Japan‘s manufacturing sector is starting to splutter

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  • Activity levels across Japan’s manufacturing sector improved at the slowest pace since late 2016 in July.
  • New export orders fell for a second month while new domestic orders were largely unchanged, hinting the slowdown may persist in the months ahead.
  • Input prices surged, thanks in part to supply-chain disruptions, adding to margin pressures.

Japan’s manufacturing sector is starting to splutter, expanding at the weakest pace in over a year during July.

The Nikkei-IHS Markit Japan “flash” manufacturing Purchasing Managers Index (PMI) fell to 51.6, down from 53.0 in June, the slowest improvement seen in 20 months.

This PMI measures perceived changes in activity levels across Japan’s manufacturing sector from one month to the next. Anything above 50 signals that activity levels are improving while a reading below suggests that they’re deteriorating. The distance from 50 indicates how quickly activity levels are expanding or contracting.

The flash reading, released one week before the final PMI report, is based off around 85-90% of survey responses and is generally a pretty accurate guide as to how the final figure will print.

So based on preliminary estimates, while activity levels still improved in the latest survey, it wasn’t by much.

As seen in the table below from IHS Markit, and mirroring the headline PMI, most of the survey’s activity subindexes either slowed or outright deteriorated in July, except for inflationary pressures.

IHS Markit

Growth in output, employment, inventories and purchase quantities all slowed, while order backlogs declined, suggesting that softening demand allowed firms to eat into outstanding orders.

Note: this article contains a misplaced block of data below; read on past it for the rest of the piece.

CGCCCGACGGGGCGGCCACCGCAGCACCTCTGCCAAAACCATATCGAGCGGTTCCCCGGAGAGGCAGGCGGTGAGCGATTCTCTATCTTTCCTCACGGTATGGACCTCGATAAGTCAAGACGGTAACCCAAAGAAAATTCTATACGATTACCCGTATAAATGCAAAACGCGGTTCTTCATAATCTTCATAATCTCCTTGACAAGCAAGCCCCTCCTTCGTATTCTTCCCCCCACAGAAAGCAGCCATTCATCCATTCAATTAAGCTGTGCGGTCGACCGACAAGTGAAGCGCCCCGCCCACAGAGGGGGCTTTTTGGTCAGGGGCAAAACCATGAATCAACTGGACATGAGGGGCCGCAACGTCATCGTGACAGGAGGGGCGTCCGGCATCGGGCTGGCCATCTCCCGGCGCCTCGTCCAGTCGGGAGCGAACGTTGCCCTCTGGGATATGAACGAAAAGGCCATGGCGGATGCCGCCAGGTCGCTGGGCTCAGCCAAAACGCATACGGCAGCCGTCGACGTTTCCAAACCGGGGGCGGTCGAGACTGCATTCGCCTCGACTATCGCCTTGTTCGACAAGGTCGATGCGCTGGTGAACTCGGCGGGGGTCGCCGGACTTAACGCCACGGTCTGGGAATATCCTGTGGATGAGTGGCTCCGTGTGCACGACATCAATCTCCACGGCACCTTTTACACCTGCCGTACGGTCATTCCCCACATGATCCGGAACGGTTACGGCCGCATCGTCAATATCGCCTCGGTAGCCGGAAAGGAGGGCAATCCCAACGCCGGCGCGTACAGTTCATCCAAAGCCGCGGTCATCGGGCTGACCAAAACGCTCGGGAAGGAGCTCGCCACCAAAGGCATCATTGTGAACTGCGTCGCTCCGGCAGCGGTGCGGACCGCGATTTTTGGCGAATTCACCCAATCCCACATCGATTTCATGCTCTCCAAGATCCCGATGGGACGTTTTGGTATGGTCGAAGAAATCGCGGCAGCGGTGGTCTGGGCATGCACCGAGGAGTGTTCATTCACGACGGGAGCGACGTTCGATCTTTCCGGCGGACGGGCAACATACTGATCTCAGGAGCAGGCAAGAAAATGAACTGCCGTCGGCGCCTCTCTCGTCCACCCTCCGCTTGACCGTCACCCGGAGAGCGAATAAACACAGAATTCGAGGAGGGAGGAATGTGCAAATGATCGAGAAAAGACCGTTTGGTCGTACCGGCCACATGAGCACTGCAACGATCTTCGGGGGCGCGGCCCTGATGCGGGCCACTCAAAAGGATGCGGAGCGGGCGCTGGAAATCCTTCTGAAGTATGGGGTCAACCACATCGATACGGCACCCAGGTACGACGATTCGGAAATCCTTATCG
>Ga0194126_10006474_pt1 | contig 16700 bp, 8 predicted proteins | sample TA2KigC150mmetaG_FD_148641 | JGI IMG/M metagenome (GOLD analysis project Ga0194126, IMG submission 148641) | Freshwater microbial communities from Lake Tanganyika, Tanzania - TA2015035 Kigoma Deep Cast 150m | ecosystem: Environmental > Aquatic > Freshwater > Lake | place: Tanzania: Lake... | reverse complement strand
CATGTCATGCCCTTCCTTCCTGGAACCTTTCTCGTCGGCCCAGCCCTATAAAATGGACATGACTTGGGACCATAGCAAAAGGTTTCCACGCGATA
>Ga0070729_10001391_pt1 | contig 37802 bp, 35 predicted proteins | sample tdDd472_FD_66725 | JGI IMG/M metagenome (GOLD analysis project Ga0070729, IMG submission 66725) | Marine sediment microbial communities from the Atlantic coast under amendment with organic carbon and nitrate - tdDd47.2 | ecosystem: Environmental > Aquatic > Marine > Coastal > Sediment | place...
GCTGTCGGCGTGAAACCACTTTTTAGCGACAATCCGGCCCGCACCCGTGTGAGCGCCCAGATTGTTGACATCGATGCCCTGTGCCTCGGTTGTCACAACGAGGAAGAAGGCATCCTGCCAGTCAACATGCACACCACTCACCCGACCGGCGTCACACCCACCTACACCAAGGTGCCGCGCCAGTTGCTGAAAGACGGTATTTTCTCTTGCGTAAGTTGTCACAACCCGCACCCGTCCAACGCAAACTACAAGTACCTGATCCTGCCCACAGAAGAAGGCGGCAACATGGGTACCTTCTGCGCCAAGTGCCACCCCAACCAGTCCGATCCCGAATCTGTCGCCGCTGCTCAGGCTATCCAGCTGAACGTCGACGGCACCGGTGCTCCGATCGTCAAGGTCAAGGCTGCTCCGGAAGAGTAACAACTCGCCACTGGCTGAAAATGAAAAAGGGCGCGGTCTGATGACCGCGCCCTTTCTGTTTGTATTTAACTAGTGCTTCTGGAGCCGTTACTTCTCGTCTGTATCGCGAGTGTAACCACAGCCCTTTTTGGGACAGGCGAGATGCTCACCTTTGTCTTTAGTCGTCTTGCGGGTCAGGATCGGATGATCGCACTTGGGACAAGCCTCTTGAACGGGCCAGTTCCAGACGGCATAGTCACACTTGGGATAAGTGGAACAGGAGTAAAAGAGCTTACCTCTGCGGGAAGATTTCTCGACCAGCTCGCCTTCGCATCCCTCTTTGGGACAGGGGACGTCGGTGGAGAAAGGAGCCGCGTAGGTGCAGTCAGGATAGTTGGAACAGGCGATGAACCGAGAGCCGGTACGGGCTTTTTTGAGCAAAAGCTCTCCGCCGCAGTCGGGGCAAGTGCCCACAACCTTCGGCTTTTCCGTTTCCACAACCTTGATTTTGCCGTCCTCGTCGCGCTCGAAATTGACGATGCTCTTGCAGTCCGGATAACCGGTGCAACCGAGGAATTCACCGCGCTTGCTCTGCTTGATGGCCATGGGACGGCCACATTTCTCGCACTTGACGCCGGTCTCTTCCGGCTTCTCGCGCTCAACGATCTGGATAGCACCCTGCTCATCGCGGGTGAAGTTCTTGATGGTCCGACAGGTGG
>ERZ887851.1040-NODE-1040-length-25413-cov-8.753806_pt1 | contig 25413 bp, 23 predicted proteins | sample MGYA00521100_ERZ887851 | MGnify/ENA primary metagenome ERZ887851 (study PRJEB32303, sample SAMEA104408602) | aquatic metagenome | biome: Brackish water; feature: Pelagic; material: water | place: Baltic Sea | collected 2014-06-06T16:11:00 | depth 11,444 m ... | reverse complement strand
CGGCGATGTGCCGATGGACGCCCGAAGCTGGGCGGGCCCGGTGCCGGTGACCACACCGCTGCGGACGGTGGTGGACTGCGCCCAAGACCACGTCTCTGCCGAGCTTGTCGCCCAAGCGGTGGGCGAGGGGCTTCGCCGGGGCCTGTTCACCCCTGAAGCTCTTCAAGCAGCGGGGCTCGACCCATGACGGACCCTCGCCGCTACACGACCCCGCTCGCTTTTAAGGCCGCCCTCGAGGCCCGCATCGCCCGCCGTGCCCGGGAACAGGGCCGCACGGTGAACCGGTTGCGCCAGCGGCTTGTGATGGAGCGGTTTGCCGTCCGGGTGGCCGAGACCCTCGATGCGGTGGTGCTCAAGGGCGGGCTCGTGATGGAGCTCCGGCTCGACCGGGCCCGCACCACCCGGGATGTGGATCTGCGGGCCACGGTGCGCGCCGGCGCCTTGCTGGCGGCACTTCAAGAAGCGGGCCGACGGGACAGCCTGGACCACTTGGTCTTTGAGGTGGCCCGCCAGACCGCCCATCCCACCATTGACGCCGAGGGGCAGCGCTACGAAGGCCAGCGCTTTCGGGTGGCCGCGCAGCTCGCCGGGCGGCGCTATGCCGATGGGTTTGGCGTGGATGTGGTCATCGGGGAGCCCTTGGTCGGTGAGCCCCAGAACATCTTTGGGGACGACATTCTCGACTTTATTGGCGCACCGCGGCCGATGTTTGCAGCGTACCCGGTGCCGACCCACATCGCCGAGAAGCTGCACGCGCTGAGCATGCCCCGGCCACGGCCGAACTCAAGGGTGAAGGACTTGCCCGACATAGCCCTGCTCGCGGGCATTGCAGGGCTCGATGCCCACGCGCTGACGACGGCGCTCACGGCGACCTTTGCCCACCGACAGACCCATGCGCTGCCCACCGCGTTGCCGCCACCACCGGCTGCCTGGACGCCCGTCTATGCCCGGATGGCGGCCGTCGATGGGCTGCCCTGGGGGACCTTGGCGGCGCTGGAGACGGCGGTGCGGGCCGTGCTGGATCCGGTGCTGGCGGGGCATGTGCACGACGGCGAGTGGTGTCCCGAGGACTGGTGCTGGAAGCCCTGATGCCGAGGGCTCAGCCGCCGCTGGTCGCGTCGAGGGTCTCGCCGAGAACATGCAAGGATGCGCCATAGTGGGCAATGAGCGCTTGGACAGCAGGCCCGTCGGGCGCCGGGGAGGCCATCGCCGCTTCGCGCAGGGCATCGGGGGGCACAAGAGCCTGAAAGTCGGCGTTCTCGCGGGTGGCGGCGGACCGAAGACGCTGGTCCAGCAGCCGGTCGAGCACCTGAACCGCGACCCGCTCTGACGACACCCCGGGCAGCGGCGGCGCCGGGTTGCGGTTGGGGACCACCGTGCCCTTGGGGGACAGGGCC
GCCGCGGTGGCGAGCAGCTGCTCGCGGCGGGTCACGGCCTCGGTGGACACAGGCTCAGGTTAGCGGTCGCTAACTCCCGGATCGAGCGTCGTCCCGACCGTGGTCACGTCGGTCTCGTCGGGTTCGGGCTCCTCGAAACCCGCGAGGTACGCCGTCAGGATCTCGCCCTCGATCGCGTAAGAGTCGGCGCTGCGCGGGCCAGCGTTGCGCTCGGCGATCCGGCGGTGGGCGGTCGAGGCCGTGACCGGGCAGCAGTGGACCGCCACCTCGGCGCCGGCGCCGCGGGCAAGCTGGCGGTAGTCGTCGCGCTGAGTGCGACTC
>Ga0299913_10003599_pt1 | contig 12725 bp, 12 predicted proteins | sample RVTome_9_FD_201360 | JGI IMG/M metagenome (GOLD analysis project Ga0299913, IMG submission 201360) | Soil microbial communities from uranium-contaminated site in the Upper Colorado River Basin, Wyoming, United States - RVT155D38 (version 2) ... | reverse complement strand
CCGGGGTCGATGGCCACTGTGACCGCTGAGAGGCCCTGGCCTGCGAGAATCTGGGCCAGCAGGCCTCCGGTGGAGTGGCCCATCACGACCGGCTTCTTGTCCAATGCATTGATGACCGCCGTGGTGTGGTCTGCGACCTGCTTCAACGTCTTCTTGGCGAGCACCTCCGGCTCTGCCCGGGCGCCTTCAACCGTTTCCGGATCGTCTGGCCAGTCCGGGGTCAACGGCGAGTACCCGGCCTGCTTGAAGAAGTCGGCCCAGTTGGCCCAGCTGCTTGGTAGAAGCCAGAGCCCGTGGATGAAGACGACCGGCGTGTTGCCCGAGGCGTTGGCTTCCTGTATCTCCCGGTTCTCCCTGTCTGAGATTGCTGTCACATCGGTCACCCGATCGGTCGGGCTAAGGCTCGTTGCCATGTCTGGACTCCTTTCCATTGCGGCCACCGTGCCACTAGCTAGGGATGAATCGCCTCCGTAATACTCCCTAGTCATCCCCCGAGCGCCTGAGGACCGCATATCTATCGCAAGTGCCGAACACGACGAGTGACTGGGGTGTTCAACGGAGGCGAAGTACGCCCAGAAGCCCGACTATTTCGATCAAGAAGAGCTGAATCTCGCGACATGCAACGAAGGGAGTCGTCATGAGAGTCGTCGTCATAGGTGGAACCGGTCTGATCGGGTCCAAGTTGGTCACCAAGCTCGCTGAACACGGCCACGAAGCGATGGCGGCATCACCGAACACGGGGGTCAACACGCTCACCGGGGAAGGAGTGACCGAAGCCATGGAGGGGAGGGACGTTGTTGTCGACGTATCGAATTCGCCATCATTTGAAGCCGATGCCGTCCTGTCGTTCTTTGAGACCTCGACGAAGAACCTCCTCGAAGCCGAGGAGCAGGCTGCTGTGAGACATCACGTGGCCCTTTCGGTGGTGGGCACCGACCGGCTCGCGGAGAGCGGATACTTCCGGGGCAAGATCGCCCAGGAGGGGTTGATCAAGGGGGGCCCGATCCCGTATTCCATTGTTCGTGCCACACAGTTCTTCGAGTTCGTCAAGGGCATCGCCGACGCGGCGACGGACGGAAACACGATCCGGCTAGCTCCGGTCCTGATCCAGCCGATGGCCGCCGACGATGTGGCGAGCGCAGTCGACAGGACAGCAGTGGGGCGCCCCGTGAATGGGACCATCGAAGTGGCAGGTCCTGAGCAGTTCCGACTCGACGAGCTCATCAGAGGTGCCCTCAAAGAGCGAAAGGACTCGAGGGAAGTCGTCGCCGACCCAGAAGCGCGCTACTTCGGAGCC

Hinting that the slowdown in July may extend in the months ahead, new export orders continued to decline while new domestic orders were almost unchanged, growing at the slowest pace since September 2016.

The only components to register a stronger reading compared to June came from input and output prices which continued to rise on the back of supply disruptions, potentially due to increased trade tensions between the United States and China.

“Slowing demand presents a worrying development given input delivery times lengthened to the sharpest extent in over seven years,” said Joe Hayes, Economist at IHS Markit.

“Supply chain difficulties reportedly contributed to the fastest rate of input price inflation in since March 2011.

“Although output prices were raised at a relatively notable pace, the rate of increase was far weaker than that of costs, implying profit margin erosion.”

Given that combination, it was little surprise that optimism among respondents looking one year ahead deteriorated, albeit most remained positive in the latest survey.

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